The fascinating thing about 4 Food Groups is that it seems to be morphing over the course of the festival. I sat next to an old friend who had seen the premiere, and she told me that there was considerably more dance in the version she saw today. It was also fifteen minutes longer, apparently.
If you saw the company’s The Factory at last year’s
Fringe, expect a more polished show, but one that is definitely
non-narrative–it’s told primarily through movement and interpretive
dance than dialogue.
The show is a lot of fun–definitely the most sexualized show of the festival that I’ve seen. I’m not clear really if there is a point, but, when you have a bunch of chewed up food and sexual content, do you really need a point? It seems obvious, now: the connection between sexual politics and food.
Four Wishes is an exception at the Fringe, in that its a children’s show that is entirely appropriate for children. It’s a puppet show so it kind of follows. I’m not sure if Guns and Chickens is appropriate for children, but it likely comes pretty close. Other than that, I’d be hard-pressed to come up with anything family friendly. That said, the adults in audience seemed to have a good time, too. It’s also nice to see something center around Native Americans.
Gravesongs staged by the Ensemble Theatre of Cincinnati’s intern company in ETC’s main theatre is one of the most polished and accomplished shows of the Festival. It’s surely in my top 5 at this point.
This is a series of meditations on death, narrated either by the dead themselves or by the dying. The show is remarkable not only for its balance between tones of mournfulness and comedy, but also for its underlying Jewish perspective on death–both in the focus on the Jewish and non-Jewish cemeteries and the deemphasis of the afterlife from what we see in many plays. Instead of going to heaven, the dead come to life to tell their stories from their graves… or wherever they have come to rest. There is a suggestion to believe what gives you comfort about death, but above all, to remember those that we have lost. In a year where Cincinnati’s theatre scene has lost so many significant people, remembering is a welcome thing.
A 50 minute, one-man version of The Seven Samurai, 7 (x1) Samurai is a tour de force of movement. See it.
This is one of the top shows of the festival.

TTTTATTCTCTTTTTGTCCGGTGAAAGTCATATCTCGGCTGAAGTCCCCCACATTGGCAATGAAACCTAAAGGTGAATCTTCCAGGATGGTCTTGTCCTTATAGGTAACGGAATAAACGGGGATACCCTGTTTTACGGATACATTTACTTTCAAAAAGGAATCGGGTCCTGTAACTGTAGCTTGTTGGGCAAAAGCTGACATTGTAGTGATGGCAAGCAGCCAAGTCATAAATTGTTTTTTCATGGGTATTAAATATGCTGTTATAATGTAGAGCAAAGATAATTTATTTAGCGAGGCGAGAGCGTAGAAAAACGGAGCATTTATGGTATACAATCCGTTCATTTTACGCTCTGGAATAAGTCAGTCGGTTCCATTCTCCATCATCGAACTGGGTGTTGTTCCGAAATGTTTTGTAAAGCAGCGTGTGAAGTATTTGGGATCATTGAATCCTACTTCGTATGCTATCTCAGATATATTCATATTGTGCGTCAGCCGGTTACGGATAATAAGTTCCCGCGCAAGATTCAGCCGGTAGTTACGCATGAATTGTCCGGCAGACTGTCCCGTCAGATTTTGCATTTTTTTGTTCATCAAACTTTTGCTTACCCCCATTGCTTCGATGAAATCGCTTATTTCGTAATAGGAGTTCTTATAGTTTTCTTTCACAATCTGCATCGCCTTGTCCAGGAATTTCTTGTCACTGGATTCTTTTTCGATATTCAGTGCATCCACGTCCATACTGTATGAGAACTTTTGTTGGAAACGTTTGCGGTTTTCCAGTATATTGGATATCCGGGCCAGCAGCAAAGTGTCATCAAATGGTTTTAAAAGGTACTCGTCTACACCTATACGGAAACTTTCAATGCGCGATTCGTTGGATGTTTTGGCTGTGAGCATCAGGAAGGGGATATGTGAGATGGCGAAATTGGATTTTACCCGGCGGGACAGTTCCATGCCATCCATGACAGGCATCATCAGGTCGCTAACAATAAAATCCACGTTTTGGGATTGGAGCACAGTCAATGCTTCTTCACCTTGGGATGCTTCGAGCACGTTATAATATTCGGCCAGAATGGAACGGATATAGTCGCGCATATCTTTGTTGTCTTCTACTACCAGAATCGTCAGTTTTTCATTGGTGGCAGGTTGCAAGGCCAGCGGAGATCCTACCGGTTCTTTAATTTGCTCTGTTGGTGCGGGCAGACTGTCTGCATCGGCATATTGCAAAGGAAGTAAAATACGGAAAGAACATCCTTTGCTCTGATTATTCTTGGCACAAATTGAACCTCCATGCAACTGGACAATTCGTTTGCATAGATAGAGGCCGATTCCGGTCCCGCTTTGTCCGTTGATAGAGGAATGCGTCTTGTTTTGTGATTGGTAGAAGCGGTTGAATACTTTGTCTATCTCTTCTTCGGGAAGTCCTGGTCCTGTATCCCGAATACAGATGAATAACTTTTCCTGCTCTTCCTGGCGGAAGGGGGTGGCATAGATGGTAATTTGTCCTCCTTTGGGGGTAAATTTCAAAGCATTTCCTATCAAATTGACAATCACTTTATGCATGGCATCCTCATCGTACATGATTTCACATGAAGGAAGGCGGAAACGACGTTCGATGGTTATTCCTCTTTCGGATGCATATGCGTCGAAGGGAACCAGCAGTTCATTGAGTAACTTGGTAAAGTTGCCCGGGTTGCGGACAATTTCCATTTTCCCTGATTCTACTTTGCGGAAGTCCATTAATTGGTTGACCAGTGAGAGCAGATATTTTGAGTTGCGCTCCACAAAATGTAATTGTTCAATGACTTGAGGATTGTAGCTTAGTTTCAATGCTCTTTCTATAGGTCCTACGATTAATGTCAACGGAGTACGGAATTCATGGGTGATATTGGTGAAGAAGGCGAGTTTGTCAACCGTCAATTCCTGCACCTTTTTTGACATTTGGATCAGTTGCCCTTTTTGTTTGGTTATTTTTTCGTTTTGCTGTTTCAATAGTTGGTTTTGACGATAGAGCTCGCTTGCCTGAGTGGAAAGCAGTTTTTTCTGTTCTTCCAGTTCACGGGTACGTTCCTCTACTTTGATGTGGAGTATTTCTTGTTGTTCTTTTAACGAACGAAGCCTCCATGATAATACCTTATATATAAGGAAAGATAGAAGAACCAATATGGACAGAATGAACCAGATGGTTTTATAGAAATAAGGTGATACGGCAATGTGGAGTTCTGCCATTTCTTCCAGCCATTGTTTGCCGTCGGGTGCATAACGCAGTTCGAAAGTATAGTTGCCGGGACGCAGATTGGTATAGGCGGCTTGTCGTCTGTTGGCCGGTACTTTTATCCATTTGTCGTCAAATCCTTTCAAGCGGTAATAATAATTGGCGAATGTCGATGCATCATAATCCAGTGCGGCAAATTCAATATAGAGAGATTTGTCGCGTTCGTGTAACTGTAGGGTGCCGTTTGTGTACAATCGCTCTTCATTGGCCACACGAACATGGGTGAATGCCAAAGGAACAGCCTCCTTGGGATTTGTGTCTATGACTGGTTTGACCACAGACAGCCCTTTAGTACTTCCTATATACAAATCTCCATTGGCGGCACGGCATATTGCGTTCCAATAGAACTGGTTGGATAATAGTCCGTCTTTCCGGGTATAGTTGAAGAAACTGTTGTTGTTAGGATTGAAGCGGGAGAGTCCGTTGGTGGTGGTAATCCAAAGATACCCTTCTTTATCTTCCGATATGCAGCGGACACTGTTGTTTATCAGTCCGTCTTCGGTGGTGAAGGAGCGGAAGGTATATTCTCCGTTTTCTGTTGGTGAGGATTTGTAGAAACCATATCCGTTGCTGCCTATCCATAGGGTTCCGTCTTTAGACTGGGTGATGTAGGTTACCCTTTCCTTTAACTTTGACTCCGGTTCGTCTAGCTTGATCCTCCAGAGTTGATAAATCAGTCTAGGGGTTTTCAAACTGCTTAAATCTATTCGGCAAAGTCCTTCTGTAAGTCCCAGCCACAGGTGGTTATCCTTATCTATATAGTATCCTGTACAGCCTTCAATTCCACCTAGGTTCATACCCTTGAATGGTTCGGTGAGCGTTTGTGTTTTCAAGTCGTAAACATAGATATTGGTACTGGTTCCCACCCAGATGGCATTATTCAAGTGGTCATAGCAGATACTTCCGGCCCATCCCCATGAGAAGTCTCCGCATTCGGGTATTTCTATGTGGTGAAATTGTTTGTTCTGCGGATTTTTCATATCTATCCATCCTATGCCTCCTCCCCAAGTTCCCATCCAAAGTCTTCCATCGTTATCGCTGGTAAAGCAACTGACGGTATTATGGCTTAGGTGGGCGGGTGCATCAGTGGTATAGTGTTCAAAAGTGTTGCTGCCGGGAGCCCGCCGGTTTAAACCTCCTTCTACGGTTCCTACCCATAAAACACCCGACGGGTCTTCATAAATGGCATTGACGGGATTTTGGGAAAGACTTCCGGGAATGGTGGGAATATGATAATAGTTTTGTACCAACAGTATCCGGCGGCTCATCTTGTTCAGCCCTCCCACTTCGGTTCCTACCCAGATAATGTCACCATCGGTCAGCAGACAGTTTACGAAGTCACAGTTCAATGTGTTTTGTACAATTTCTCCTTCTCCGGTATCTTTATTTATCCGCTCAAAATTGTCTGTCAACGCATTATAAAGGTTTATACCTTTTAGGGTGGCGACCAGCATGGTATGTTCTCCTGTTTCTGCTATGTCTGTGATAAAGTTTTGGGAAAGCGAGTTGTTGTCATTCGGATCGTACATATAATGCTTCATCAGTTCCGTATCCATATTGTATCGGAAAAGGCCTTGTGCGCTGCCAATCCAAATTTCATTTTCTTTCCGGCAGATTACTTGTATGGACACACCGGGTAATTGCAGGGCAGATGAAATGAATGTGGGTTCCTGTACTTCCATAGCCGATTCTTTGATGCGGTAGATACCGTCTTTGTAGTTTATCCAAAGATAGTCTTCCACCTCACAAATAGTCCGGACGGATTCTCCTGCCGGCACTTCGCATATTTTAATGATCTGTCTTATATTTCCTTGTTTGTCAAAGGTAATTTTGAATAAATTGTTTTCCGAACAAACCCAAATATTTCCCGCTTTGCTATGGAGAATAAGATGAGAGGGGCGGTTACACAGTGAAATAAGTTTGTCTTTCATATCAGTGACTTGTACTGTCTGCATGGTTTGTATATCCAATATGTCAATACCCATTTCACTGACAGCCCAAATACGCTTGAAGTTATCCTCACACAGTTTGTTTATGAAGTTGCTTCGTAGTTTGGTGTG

The single performer has the kind of motion and movement skills that you normally only see in performers like Jim Carey. (Thanks to Claire for pointing that one out–it helps me avoid using the M word, which I fear will stop people from seeing it.
I have to say I would have enjoyed it more if I had seen the movie more recently. But it’s easily one of the best shows of Fringe.
Did I tell you to see it? Yeah? Good.
Villainy is, in some sense, an educational theatre show for adults… and I mean that in the best possible way.
It’s an argument for the continued relevance of Shakespeare in the culture and in the lives of 21st century Americans. When the show started, with video and a postmodern take on Shakespeare, I feared that we would overwhelmed with gimmickry. In one of the best surprises of the festival, though, the cast has the classical chops to do the Shakespeare lines.
Ultimately, I was unclear if the show really added up to something or not, other than its implicit argument for the continued relevance of Shakespeare. But that’s not an argument against the show, which stands on the foundation of a strong concept and the acting of its young cast.
I have a vote as one of the critics for Fringe Festival awards, so I am writing a longer piece to discuss how I’m going to be approaching my vote.
Then I see Cinema Fantastique.
It pretty much breaks all my aesthetic rules of Fringe. A loosely linked collection of spoken word, musical mashups, rap, and belly dancing (yes, belly dancing), Cinema Fantastique revolves around the pop culture sensibilities of the thirtysomething dude.